Anthony Davis isn’t expected to exercise his $28.75MM player option for the 2020/21 season, but there’s also no expectation that he’ll leave Los Angeles, according to Shams Charania of The Athletic, who reports that the star big man intends to opt out and then re-sign with the Lakers.
As Charania details, the plan is for Davis and agent Rich Paul to hold meetings in the coming weeks leading up to free agency to discuss the situation and determine the contract length and structure that is “most sensible” for the 27-year-old.
The Lakers are expected to offer Davis whatever form of max contract he wants, whether it’s for one year or five, so it will be up to AD and Paul to decide the best route for the seven-time All-Star.
There are several factors to consider, including the state of the NBA’s salary cap for the next couple seasons due to the coronavirus pandemic. Additionally, Davis will be eligible for a more lucrative “maximum” salary in 2022, when he’ll have 10 years of NBA experience and will be eligible for a starting salary worth 35% of the cap instead of 30%.
Assuming the cap doesn’t increase for the 2020/21 season, Davis would be in line for a max salary of $32,472,000 next season, which is why he’ll turn down his $28,751,774 option. If he tacks on extra years to his new deal, he can receive 8% annual raises, regardless of future salary cap increases. With so much uncertainty surrounding the cap, a multiyear deal that locks in those raises could end up being more player-friendly.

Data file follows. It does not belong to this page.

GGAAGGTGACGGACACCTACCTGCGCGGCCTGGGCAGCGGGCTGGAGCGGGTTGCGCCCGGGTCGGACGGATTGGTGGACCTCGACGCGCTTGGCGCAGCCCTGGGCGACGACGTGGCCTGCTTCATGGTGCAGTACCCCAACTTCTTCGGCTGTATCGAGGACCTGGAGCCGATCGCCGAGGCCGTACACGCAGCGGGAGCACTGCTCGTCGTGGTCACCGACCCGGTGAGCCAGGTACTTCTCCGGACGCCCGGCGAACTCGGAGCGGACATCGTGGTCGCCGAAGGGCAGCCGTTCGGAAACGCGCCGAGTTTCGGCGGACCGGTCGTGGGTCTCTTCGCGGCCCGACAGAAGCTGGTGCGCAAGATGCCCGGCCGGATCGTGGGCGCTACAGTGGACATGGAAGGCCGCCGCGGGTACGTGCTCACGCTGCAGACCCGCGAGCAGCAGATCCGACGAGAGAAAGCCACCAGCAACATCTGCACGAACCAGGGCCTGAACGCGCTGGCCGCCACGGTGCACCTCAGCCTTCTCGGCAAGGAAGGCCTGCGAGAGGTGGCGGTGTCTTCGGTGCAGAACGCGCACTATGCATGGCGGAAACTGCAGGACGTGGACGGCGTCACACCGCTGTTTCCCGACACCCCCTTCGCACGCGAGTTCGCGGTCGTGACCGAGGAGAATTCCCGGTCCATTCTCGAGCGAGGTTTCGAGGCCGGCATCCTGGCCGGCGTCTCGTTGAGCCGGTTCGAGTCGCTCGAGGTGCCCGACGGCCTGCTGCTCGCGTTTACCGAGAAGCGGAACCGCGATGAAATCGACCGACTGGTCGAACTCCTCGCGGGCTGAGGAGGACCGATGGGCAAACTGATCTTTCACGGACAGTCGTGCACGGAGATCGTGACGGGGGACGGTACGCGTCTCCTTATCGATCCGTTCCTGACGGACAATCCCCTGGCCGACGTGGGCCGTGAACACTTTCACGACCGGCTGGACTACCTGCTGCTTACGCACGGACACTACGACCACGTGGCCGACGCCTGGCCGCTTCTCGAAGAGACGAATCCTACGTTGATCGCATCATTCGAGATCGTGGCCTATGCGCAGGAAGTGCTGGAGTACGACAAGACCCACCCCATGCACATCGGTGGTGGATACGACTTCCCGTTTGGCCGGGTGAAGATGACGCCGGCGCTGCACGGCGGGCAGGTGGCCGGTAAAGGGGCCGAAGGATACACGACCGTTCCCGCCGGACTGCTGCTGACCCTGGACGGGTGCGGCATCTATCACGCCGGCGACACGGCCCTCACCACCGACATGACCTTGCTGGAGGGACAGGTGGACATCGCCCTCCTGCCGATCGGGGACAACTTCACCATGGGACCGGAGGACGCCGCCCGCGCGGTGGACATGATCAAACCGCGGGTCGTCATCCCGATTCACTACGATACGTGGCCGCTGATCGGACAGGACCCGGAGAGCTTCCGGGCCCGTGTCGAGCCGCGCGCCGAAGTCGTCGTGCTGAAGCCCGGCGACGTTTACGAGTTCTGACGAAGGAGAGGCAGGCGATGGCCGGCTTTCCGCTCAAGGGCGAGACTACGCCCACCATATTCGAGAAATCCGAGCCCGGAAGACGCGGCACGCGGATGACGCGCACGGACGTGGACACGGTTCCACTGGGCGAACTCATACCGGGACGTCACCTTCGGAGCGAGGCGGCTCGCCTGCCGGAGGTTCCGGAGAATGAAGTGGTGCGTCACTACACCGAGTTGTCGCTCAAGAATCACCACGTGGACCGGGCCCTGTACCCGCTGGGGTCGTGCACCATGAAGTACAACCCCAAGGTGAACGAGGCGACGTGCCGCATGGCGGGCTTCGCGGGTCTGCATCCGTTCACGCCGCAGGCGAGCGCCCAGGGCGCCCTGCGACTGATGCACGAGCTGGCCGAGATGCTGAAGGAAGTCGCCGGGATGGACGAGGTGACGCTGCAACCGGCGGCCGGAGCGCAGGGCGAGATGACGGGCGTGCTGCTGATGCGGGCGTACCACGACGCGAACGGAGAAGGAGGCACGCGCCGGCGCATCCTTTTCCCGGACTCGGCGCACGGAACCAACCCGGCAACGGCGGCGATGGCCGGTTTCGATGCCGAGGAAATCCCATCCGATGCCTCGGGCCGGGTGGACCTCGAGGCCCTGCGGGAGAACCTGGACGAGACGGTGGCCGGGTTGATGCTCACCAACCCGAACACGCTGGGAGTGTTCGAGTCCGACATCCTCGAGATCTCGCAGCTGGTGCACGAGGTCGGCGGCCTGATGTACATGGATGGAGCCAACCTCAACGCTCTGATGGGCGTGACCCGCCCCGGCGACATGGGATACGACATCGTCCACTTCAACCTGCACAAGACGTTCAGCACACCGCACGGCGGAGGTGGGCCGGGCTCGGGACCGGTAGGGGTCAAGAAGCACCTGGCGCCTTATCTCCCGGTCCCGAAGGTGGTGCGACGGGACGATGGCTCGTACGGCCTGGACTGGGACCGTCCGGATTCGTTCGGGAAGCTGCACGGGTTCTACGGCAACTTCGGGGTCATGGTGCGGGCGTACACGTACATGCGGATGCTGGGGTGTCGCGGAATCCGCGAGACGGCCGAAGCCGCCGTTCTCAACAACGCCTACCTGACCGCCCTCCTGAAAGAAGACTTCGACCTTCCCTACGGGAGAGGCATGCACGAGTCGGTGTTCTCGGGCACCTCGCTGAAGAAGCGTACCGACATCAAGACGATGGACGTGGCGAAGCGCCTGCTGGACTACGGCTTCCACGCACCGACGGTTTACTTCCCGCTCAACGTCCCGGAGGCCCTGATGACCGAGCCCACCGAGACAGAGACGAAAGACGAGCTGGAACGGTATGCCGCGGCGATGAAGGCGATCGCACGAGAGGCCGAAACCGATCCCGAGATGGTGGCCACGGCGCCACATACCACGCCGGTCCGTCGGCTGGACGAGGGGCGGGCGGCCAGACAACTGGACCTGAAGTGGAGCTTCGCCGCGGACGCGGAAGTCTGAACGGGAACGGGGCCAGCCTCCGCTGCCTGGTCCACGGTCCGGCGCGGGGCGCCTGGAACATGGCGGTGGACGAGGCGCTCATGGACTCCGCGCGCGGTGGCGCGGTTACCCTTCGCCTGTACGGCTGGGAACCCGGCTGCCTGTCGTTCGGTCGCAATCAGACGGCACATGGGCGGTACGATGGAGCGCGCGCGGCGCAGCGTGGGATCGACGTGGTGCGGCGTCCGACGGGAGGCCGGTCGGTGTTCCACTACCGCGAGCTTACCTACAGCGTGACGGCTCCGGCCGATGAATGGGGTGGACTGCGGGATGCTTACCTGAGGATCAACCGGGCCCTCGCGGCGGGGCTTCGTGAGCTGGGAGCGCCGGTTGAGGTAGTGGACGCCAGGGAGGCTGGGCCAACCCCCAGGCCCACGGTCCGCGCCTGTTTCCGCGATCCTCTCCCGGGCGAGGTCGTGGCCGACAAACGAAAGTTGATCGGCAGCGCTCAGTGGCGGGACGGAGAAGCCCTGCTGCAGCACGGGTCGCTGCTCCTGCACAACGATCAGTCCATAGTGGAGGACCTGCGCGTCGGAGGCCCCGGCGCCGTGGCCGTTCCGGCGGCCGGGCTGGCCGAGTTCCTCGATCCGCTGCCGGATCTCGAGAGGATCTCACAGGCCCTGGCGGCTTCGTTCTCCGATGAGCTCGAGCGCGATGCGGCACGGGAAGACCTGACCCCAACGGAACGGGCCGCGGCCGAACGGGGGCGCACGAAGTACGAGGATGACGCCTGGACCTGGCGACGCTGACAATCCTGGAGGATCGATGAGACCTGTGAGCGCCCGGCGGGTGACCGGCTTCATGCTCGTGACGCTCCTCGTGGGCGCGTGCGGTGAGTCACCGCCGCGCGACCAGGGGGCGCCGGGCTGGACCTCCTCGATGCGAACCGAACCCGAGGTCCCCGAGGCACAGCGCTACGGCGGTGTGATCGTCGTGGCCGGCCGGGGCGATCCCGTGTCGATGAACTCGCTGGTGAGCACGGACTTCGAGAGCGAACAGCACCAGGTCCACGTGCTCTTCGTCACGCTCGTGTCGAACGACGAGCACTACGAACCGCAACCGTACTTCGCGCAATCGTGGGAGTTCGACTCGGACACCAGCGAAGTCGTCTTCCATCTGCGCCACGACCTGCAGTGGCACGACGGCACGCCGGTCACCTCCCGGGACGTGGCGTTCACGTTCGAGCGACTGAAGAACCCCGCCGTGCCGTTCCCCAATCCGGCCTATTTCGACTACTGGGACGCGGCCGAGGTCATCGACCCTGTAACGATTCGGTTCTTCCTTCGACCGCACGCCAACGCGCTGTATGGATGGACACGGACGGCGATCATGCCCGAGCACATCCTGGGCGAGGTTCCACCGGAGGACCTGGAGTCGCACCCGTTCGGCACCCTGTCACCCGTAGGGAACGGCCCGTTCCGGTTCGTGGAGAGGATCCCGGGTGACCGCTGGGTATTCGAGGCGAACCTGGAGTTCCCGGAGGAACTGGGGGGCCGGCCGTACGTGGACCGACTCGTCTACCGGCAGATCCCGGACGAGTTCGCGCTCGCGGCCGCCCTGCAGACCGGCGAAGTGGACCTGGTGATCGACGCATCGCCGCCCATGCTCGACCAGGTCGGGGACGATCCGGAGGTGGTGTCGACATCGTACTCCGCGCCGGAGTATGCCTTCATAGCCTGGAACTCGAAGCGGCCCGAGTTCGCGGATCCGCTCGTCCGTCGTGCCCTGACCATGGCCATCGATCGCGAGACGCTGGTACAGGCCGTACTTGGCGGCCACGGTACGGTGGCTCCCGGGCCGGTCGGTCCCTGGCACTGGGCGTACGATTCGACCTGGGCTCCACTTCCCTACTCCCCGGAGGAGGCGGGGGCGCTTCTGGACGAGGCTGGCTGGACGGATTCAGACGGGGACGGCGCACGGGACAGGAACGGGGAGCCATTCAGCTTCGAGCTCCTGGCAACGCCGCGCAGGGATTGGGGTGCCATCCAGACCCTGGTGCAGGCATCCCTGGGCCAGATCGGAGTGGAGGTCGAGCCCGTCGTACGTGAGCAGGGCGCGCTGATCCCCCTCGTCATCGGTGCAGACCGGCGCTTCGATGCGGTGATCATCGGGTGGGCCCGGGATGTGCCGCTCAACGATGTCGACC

If Davis signs a two-year deal with a second-year player option or a three-year deal with a third-year player option, he’d be in a position to sign a new long-term contract in 2022. The hope would be that the NBA has mostly recovered from the impact of the coronavirus by that point and that the cap would be on the rise again. Even if it the cap hasn’t significantly increased by then though, it’d be a good time for Davis to sign a new contract that would start at 35% of the cap.
Davis, who was sent from New Orleans to Los Angeles last summer in a blockbuster trade, had a monster first year with the Lakers, averaging 26.1 PPG, 9.3 RPG, 3.2 APG, and 2.3 BPG in 62 regular season games (34.4 MPG).
He finished sixth in MVP voting and second in Defensive Player of the Year voting, helping lead the club to the West’s No. 1 seed. He followed up a dominant regular season by recording 27.7 PPG, 9.7 RPG, 3.5 APG, and 1.4 BPG in 21 postseason contests en route to the first title of his career.
Given the success he enjoyed as a Laker, there has never been any real doubt that Davis would re-up with the franchise, even if he was noncommittal when asked about it earlier this week following the team’s Game 6 win.
Photo courtesy of USA Today Sports Images.